The Japan Times newsroom selected the following business news stories as the most important of 2018.
1. Going, going, Ghosn: Nissan Motor Co. Chairman Carlos Ghosn’s November arrest sent shock waves worldwide, throwing the future of an alliance between Nissan, Renault and Mitsubishi Motors Corp. into question.
2. Trading barbs: The United States and China ramped up a trade war that destabilized world markets. Even though they agreed to a truce, the arrest of Huawei’s chief financial officer in Canada could further fuel the conflict.
3. Levy metal: The United States imposed a 25 percent tariff on steel and a 10 percent levy on aluminum in March. Three months later, Japan and four other countries received some exemptions from the steel tariffs.
4. Hit unlike: Social media giant Facebook saw a series of scandals that involved consulting firm Cambridge Analytica and other tech leaders such as Amazon and Spotify gaining access to users’ private information.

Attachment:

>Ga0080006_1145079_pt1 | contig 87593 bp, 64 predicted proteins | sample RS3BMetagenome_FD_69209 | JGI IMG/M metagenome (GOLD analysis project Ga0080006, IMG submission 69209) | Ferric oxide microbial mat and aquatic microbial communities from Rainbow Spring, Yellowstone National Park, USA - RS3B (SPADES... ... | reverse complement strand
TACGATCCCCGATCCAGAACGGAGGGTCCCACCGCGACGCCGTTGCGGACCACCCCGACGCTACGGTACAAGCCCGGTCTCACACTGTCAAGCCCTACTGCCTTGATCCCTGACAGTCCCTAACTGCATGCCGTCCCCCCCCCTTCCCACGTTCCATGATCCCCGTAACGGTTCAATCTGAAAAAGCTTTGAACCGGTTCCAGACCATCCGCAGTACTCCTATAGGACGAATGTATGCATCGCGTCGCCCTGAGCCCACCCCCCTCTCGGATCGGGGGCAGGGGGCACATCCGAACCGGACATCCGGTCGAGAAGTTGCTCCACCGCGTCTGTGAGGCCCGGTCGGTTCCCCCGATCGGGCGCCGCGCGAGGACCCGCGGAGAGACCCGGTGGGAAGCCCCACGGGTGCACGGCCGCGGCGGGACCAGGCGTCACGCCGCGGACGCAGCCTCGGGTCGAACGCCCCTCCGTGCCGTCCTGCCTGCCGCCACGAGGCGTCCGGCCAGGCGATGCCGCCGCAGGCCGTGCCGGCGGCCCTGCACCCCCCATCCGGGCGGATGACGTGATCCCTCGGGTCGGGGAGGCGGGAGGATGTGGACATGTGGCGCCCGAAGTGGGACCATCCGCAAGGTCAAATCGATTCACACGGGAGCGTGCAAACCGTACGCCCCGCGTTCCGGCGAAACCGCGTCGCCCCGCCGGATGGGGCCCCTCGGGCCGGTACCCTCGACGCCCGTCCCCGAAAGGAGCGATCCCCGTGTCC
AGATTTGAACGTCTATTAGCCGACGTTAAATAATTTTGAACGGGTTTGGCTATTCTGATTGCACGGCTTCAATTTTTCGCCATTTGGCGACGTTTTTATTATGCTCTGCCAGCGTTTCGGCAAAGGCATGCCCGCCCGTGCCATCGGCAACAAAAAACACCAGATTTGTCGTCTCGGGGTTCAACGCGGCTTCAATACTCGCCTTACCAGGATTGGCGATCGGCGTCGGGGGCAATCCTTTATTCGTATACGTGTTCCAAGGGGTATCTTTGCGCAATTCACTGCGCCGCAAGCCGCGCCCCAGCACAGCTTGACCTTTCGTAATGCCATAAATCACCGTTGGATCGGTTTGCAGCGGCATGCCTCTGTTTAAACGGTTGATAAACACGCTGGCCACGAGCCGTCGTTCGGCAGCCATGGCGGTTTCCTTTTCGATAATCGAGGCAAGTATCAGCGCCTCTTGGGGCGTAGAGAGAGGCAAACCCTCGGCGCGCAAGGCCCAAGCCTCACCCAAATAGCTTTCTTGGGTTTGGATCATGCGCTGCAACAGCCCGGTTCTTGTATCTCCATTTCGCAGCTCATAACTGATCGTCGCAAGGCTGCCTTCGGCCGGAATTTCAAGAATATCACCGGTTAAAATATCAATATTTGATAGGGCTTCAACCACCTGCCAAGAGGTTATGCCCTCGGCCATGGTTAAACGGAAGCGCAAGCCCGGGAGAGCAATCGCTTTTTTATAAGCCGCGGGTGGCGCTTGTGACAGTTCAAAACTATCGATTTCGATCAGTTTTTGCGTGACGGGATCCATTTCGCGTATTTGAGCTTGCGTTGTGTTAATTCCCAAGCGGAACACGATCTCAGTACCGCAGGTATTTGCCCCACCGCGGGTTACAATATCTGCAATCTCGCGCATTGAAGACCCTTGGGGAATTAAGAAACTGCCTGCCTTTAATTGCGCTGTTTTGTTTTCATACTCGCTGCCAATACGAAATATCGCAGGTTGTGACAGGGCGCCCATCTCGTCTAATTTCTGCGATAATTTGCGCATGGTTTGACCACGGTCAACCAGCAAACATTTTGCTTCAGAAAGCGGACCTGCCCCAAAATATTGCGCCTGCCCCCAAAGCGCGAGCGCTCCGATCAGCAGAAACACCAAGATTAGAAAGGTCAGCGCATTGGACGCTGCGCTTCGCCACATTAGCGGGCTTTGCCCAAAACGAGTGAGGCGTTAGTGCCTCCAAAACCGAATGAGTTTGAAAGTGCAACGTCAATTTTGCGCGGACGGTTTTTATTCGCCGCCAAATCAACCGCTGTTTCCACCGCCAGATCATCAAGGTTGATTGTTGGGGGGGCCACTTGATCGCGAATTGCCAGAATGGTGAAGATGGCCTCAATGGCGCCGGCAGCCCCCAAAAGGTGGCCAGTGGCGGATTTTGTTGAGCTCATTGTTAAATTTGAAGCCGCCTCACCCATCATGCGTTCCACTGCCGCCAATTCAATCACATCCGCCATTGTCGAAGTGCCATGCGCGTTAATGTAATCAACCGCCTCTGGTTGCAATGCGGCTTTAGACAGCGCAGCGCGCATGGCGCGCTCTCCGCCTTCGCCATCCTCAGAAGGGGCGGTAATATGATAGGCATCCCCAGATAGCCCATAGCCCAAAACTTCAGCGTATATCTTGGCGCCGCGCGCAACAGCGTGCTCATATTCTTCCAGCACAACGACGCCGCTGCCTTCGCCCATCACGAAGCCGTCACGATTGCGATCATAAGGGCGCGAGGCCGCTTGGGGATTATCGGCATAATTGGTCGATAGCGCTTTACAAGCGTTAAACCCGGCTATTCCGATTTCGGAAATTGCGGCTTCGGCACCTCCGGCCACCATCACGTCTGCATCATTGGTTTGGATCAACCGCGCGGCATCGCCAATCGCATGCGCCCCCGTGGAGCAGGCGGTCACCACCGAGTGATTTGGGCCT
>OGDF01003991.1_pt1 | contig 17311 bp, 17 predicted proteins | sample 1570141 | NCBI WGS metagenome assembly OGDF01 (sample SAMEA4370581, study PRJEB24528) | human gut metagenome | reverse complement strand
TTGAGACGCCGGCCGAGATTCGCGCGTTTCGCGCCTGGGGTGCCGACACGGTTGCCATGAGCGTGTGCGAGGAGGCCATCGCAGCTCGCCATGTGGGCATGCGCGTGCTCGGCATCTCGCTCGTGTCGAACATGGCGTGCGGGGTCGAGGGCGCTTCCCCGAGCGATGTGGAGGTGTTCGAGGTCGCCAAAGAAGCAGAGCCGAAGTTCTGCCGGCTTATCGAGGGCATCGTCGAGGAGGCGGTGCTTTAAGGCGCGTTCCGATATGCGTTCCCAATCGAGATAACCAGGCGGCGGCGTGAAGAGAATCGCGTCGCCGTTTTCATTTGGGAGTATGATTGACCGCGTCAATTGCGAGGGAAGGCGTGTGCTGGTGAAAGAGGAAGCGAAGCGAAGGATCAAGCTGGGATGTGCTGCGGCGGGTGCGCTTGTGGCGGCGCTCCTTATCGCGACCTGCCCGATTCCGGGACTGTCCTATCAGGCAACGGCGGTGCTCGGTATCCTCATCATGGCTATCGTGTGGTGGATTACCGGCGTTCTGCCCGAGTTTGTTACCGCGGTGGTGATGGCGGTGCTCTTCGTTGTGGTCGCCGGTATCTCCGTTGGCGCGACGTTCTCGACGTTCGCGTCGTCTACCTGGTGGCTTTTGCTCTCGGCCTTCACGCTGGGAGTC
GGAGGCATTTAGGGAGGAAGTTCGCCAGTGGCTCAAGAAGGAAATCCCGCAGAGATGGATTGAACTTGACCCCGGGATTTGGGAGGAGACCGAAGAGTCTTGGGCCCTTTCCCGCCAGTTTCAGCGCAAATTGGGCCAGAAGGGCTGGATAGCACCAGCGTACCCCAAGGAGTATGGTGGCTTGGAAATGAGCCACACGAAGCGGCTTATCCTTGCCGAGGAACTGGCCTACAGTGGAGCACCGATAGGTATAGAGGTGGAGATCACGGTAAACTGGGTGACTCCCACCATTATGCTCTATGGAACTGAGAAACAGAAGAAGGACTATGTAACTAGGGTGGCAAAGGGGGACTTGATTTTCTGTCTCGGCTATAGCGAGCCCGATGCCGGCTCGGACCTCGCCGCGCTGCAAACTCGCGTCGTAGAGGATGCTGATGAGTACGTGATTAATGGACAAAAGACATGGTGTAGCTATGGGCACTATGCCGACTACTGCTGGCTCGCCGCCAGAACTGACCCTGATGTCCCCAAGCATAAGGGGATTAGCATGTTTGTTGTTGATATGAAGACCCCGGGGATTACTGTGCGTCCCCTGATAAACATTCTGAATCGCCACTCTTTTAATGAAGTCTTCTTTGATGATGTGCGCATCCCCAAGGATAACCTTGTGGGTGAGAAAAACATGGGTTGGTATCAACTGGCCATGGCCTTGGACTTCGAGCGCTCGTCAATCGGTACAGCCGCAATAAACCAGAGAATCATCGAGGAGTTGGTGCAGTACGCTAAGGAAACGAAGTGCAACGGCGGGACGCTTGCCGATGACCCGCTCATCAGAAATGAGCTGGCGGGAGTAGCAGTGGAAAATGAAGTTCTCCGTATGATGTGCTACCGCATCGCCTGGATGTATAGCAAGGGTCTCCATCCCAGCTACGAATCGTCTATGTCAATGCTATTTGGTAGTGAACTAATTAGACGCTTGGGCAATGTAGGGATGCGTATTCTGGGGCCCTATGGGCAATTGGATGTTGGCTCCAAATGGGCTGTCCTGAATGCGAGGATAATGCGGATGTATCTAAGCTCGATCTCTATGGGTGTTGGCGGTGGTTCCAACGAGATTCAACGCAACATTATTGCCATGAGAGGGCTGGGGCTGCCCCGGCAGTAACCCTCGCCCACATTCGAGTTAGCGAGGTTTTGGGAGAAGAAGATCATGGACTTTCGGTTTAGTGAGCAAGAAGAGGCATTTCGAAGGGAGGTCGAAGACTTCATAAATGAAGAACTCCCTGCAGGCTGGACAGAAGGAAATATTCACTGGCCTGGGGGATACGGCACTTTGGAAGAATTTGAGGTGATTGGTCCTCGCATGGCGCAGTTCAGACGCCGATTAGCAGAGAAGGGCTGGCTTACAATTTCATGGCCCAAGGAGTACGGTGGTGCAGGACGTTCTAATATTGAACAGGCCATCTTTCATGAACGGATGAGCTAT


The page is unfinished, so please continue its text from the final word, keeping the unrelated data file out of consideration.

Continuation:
5. Virtual heist: In a massive breach of security, Tokyo-based virtual currency exchange Coincheck said in January that hackers stole about ¥58 billion worth of cryptocurrency. The firm was later acquired by Monex Group.
6. The art of a new deal: After U.S. President Donald Trump pulled out of the Trans-Pacific Partnership in 2017, Japan and the remaining countries signed a revised trade pact in March that comes into effect Dec. 30.
7. Strong start: Flea market app operator Mercari debuted on the Tokyo Stock Exchange with a strong first day of trading at ¥5,000, up 67 percent from its initial offering, but fell to around ¥2,000 by year’s end.
8. Moon shot: Tesla CEO Elon Musk handpicked Zozotown founder Yusaku Maezawa to be among the first crew members on a SpaceX spacecraft that is bound for the moon in 2023.
9. Put out the welcome mat: A law on minpaku (private lodging) took effect in June that allows private homes to be offered as accommodation, but strict rules dampened enthusiasm.
10. Harsh start: SoftBank Group Corp.’s mobile subsidiary saw a harsh welcome on the Tokyo Stock Exchange due to a service outage and concerns about the use of parts from Chinese telecom Huawei.